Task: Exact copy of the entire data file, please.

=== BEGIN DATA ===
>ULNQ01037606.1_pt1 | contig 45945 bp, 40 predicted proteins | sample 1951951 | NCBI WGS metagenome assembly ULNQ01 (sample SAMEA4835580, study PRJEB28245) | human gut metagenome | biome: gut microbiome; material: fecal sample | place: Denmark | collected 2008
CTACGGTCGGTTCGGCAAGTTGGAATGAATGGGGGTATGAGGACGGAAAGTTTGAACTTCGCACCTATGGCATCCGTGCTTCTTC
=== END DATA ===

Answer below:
>ULNQ01037606.1_pt1 | contig 45945 bp, 40 predicted proteins | sample 1951951 | NCBI WGS metagenome assembly ULNQ01 (sample SAMEA4835580, study PRJEB28245) | human gut metagenome | biome: gut microbiome; material: fecal sample | place: Denmark | collected 2008
CTACGGTCGGTTCGGCAAGTTGGAATGAATGGGGGTATGAGGACGGAAAGTTTGAACTTCGCACCTATGGCATCCGTGCTTCTTC